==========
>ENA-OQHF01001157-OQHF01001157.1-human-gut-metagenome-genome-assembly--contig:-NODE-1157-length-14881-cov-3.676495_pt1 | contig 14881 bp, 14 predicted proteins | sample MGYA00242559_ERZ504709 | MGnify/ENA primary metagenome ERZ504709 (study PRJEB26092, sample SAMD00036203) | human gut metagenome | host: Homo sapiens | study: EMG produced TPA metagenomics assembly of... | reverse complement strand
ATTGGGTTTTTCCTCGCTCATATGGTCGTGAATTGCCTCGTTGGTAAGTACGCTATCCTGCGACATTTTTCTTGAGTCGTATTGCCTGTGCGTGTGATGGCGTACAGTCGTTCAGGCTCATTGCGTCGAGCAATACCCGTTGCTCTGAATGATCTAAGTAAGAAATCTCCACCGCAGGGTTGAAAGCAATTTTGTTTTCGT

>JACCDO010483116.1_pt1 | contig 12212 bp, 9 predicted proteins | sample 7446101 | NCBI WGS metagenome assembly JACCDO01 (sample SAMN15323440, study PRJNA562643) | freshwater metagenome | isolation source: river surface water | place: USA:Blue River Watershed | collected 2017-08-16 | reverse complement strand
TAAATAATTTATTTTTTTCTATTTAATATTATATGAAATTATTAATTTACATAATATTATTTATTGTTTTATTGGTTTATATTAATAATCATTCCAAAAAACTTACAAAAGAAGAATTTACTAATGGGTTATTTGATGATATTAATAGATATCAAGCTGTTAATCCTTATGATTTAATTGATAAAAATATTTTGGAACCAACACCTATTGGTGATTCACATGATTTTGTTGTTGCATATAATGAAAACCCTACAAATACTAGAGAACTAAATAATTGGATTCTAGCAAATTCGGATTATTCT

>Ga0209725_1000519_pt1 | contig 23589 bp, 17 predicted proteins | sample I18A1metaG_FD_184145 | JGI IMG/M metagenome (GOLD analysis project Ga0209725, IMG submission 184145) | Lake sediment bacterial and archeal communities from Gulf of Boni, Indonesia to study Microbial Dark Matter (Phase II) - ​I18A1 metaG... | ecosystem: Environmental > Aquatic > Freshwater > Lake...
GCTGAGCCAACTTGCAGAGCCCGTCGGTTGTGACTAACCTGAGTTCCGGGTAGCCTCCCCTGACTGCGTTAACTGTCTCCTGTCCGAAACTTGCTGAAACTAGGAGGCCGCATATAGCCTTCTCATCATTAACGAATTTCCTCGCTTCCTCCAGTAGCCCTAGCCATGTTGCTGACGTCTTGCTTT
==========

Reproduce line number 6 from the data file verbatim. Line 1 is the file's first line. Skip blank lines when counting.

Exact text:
GCTGAGCCAACTTGCAGAGCCCGTCGGTTGTGACTAACCTGAGTTCCGGGTAGCCTCCCCTGACTGCGTTAACTGTCTCCTGTCCGAAACTTGCTGAAACTAGGAGGCCGCATATAGCCTTCTCATCATTAACGAATTTCCTCGCTTCCTCCAGTAGCCCTAGCCATGTTGCTGACGTCTTGCTTT